CALGARY – Bondholder attempts to stop insolvent Sanjel Corp.’s blockbuster sale of its fracking business in Canada and the U.S. have been denied.
In a motion filed in Alberta’s Court of Queen’s Bench, the bondholders alleged that Sanjel, one of the largest fracking companies in Canada, “used the guise of good faith negotiations as a means of depriving bondholders of their opportunity to protect their interests.”
They said they were “shocked” to learn of the sale of Sanjel’s fracking business after multiple attempts to restructure the company’s debts.
The creditors had also signalled their intention to go after Sanjel’s landlord, which is owned by Sanjel’s shareholders, to recoup some of the US$300 million they say they are owed.
Fracking company Sanjel Corp sells itself to private-equity backed STEP Energy Services
But the creditors attempt to block the sale was denied in court on Thursday, according to people with knowledge of the case.
The bondholders had claimed that if the sale to STEP and Liberty were approved, “There will be nothing left to restructure.”
Out of concern that bondholders would not be repaid, U.S. investment firms Ascribe Capital LLC’s and Clearlake Capital Group LP’s had attempted to the stop the sale of Calgary-based Sanjel’s fracking business to Calgary-based STEP Energy Services Ltd. and Liberty Oilfield Service.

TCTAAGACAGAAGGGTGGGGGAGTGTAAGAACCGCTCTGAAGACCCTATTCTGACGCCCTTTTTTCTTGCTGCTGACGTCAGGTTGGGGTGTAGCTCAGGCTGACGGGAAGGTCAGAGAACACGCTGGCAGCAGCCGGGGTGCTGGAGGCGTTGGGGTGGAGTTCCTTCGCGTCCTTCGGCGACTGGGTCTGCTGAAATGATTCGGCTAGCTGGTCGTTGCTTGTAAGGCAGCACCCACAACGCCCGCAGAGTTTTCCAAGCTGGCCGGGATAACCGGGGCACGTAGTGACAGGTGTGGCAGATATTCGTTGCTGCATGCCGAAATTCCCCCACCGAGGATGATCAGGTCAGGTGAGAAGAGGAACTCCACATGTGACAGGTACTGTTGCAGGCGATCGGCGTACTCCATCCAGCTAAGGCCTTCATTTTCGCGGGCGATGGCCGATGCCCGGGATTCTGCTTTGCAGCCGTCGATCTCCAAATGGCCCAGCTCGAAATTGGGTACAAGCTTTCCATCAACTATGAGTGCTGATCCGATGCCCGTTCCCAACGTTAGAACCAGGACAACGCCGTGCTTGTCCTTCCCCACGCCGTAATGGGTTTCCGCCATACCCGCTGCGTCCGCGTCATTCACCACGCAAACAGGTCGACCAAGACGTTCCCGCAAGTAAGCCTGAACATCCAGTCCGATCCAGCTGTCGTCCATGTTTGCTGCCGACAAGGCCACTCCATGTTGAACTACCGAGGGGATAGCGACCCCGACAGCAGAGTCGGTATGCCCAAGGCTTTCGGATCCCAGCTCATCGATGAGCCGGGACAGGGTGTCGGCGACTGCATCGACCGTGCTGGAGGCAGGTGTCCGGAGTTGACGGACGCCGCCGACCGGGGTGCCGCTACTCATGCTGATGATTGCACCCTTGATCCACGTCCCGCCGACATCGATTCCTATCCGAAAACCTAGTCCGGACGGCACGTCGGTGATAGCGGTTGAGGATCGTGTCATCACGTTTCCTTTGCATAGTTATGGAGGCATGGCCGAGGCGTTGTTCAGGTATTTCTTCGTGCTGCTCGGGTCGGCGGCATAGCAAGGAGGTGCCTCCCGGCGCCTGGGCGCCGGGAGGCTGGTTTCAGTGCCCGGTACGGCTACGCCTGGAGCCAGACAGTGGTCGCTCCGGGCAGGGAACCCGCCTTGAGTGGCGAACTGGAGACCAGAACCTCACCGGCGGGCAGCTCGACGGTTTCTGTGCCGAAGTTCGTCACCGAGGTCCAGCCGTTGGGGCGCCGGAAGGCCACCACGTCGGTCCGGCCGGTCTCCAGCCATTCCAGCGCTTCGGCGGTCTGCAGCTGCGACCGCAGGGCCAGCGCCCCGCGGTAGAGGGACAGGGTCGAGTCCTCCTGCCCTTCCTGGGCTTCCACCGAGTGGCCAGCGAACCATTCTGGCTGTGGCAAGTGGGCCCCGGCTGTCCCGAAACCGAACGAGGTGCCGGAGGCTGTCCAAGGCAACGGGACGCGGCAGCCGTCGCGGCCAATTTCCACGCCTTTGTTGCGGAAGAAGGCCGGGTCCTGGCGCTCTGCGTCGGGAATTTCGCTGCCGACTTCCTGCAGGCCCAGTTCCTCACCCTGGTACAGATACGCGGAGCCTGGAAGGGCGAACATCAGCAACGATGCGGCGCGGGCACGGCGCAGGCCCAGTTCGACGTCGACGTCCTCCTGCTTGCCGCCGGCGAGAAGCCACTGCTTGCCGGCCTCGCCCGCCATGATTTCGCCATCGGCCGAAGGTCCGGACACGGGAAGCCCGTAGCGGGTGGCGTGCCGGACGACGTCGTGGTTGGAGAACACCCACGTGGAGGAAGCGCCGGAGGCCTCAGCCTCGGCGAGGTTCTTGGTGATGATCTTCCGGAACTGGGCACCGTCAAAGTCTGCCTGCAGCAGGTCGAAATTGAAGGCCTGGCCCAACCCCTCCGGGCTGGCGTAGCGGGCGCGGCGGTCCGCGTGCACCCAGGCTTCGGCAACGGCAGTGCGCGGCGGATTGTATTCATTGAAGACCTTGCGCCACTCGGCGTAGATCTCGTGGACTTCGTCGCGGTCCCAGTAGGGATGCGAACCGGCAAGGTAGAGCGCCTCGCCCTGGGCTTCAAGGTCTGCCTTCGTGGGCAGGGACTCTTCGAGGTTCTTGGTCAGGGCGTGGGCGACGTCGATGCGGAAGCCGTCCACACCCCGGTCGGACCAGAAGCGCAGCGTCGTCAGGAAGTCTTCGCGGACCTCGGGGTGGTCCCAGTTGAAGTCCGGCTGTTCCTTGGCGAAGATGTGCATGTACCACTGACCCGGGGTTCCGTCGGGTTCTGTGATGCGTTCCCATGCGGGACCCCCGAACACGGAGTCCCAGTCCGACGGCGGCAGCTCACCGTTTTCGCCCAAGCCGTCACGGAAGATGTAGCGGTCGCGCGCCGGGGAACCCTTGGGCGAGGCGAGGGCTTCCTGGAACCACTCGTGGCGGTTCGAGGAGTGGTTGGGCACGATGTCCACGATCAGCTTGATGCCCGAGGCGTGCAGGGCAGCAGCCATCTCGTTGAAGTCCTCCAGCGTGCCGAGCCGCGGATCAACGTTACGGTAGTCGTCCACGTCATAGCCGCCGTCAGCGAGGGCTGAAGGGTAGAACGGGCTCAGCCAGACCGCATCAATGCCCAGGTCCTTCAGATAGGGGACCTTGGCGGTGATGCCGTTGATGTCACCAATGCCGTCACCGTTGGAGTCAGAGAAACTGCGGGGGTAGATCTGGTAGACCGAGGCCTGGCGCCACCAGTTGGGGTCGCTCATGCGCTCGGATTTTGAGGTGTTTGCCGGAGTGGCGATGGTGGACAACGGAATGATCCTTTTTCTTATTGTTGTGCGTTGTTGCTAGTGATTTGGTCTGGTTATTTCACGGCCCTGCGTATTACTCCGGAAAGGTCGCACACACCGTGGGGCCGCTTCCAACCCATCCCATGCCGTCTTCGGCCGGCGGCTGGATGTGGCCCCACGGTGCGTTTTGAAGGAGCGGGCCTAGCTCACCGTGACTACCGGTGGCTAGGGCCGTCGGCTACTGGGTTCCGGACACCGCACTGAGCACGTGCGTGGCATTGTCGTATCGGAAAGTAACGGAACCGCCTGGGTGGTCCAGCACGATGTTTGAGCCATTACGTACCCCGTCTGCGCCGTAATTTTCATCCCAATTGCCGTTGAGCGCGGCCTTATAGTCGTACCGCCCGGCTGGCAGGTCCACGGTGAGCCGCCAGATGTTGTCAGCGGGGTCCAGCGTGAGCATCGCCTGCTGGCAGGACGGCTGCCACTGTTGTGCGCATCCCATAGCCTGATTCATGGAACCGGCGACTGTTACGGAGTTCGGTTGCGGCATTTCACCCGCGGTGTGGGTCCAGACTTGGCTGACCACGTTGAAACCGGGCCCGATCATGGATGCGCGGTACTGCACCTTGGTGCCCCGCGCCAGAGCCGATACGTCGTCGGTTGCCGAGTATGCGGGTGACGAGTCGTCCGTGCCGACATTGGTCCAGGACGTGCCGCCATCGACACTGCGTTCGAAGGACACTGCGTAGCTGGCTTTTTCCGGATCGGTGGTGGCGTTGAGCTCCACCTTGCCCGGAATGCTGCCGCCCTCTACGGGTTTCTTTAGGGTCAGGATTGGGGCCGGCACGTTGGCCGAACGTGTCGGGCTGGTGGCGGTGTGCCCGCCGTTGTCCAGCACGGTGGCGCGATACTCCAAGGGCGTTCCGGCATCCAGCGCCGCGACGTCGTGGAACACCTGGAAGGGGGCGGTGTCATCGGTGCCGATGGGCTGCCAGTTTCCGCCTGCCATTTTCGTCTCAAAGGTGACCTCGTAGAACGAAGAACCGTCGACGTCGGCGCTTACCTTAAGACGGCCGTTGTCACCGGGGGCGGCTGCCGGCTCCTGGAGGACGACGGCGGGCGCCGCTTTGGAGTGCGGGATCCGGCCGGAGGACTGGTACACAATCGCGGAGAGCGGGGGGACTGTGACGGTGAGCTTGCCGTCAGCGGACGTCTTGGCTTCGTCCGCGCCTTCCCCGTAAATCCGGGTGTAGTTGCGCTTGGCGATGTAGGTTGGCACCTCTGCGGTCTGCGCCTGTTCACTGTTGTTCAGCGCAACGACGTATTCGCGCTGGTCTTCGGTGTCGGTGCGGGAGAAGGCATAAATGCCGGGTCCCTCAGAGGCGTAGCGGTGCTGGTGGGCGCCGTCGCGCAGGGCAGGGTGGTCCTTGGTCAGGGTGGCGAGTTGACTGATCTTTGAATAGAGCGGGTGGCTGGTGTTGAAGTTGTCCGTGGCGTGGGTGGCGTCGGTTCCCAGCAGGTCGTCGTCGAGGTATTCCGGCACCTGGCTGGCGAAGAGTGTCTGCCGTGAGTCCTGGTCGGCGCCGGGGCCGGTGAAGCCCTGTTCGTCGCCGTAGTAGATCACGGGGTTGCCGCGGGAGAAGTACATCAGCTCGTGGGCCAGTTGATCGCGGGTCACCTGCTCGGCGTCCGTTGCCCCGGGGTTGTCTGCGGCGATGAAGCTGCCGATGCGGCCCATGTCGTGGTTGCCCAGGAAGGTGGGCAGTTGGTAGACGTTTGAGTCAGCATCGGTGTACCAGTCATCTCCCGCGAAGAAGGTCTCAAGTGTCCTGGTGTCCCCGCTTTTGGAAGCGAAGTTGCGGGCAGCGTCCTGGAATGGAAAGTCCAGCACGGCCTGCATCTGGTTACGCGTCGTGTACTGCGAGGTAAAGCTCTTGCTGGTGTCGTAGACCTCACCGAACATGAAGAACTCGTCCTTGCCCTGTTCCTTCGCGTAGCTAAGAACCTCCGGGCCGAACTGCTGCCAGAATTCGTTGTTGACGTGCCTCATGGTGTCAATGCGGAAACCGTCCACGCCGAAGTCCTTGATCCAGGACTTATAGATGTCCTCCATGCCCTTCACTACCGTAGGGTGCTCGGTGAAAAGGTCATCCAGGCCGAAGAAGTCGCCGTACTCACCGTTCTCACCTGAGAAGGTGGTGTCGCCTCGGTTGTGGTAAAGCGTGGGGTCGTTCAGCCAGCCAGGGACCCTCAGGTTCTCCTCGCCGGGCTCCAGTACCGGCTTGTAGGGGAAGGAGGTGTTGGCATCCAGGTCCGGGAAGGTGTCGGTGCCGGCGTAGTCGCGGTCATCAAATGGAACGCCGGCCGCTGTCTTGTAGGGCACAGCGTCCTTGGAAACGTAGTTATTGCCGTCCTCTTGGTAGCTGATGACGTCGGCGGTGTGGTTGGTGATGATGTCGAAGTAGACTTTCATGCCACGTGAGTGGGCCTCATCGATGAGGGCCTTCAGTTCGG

Ascribe Capital’s chief investment officer and managing director Lawrence First said in an affidavit that, after the fracker missed a US$11-million interest payment on Dec. 11, his firm and Clearlake made multiple offers to restructure Sanjel’s debt by sending over new term sheets.
Instead of accepting the offers or negotiating the terms, First said Sanjel and its banking syndicate postponed meetings with bondholders and appointed a debt monitor without the bondholders’ knowledge over the course of the winter. Meetings were postponed until the sale was announced in April.
The bondholders’ motion also demanded that Sanjel’s former CEO Darin MacDonald, son of founder Don MacDonald, swear an affidavit describing payments paid by Sanjel, which is owned by the MacDonald family, to a company called MacBain Properties Ltd.
Alberta government records show Calgary-based MacBain Properties is also owned by the MacDonald family, and court proceedings show that Sanjel’s rent and other payments make up 90 per cent of MacBain’s income.
“Generally speaking, the MacBain Assets were custom-built or purchased at the request and upon the direction of Sanjel,” MacBain president Darin MacDonald said in an affidavit filed before the bondholders’ motion.
“Sanjel would advise MacBain what it wanted, and MacBain would source the location, purchase the property and custom-build the facility,” he said.
Sanjel sold its real-estate assets to MacBain in 2002, MacDonald said, and MacBain “was always kept as a separate corporate entity – it is not a subsidiary of Sanjel, there are no guarantees or inter-corporate debt (except some trade debt and short-paid rent owing from Sanjel to MacBain in the last few months).”
A spokeswoman for MacBain declined comment.